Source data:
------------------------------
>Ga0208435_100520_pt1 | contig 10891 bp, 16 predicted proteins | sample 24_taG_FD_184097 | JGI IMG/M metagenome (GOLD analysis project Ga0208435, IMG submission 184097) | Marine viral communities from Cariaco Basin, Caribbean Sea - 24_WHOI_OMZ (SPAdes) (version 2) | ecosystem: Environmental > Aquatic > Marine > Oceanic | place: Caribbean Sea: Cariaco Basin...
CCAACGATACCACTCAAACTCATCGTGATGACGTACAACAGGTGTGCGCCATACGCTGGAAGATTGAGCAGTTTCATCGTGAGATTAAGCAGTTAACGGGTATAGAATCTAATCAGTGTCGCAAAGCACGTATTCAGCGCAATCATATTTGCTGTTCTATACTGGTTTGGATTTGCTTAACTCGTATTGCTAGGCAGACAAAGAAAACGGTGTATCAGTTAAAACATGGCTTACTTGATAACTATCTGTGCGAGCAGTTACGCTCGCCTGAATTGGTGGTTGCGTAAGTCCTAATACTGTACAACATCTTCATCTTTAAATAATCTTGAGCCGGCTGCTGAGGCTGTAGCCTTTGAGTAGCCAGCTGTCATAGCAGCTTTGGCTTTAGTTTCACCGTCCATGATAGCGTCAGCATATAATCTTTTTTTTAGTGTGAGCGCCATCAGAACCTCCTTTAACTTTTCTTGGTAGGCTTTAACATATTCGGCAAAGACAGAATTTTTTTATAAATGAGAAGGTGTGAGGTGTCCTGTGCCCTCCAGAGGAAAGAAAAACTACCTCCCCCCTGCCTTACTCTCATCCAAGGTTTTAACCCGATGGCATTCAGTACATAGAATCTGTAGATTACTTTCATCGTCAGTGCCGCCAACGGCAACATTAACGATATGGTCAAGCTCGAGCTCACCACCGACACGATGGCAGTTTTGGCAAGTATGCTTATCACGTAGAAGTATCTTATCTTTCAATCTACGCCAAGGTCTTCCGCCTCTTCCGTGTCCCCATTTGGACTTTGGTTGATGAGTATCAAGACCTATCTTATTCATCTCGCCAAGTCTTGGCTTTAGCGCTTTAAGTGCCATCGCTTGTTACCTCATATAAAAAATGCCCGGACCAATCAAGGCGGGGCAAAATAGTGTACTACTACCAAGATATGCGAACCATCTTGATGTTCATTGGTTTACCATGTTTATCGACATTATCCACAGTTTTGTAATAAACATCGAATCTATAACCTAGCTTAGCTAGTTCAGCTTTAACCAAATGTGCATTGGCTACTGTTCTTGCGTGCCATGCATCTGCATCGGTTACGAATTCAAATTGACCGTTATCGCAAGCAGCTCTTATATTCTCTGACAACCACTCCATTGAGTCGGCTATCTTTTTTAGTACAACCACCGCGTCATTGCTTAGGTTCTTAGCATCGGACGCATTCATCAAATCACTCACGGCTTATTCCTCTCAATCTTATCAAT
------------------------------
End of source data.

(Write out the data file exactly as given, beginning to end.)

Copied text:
>Ga0208435_100520_pt1 | contig 10891 bp, 16 predicted proteins | sample 24_taG_FD_184097 | JGI IMG/M metagenome (GOLD analysis project Ga0208435, IMG submission 184097) | Marine viral communities from Cariaco Basin, Caribbean Sea - 24_WHOI_OMZ (SPAdes) (version 2) | ecosystem: Environmental > Aquatic > Marine > Oceanic | place: Caribbean Sea: Cariaco Basin...
CCAACGATACCACTCAAACTCATCGTGATGACGTACAACAGGTGTGCGCCATACGCTGGAAGATTGAGCAGTTTCATCGTGAGATTAAGCAGTTAACGGGTATAGAATCTAATCAGTGTCGCAAAGCACGTATTCAGCGCAATCATATTTGCTGTTCTATACTGGTTTGGATTTGCTTAACTCGTATTGCTAGGCAGACAAAGAAAACGGTGTATCAGTTAAAACATGGCTTACTTGATAACTATCTGTGCGAGCAGTTACGCTCGCCTGAATTGGTGGTTGCGTAAGTCCTAATACTGTACAACATCTTCATCTTTAAATAATCTTGAGCCGGCTGCTGAGGCTGTAGCCTTTGAGTAGCCAGCTGTCATAGCAGCTTTGGCTTTAGTTTCACCGTCCATGATAGCGTCAGCATATAATCTTTTTTTTAGTGTGAGCGCCATCAGAACCTCCTTTAACTTTTCTTGGTAGGCTTTAACATATTCGGCAAAGACAGAATTTTTTTATAAATGAGAAGGTGTGAGGTGTCCTGTGCCCTCCAGAGGAAAGAAAAACTACCTCCCCCCTGCCTTACTCTCATCCAAGGTTTTAACCCGATGGCATTCAGTACATAGAATCTGTAGATTACTTTCATCGTCAGTGCCGCCAACGGCAACATTAACGATATGGTCAAGCTCGAGCTCACCACCGACACGATGGCAGTTTTGGCAAGTATGCTTATCACGTAGAAGTATCTTATCTTTCAATCTACGCCAAGGTCTTCCGCCTCTTCCGTGTCCCCATTTGGACTTTGGTTGATGAGTATCAAGACCTATCTTATTCATCTCGCCAAGTCTTGGCTTTAGCGCTTTAAGTGCCATCGCTTGTTACCTCATATAAAAAATGCCCGGACCAATCAAGGCGGGGCAAAATAGTGTACTACTACCAAGATATGCGAACCATCTTGATGTTCATTGGTTTACCATGTTTATCGACATTATCCACAGTTTTGTAATAAACATCGAATCTATAACCTAGCTTAGCTAGTTCAGCTTTAACCAAATGTGCATTGGCTACTGTTCTTGCGTGCCATGCATCTGCATCGGTTACGAATTCAAATTGACCGTTATCGCAAGCAGCTCTTATATTCTCTGACAACCACTCCATTGAGTCGGCTATCTTTTTTAGTACAACCACCGCGTCATTGCTTAGGTTCTTAGCATCGGACGCATTCATCAAATCACTCACGGCTTATTCCTCTCAATCTTATCAAT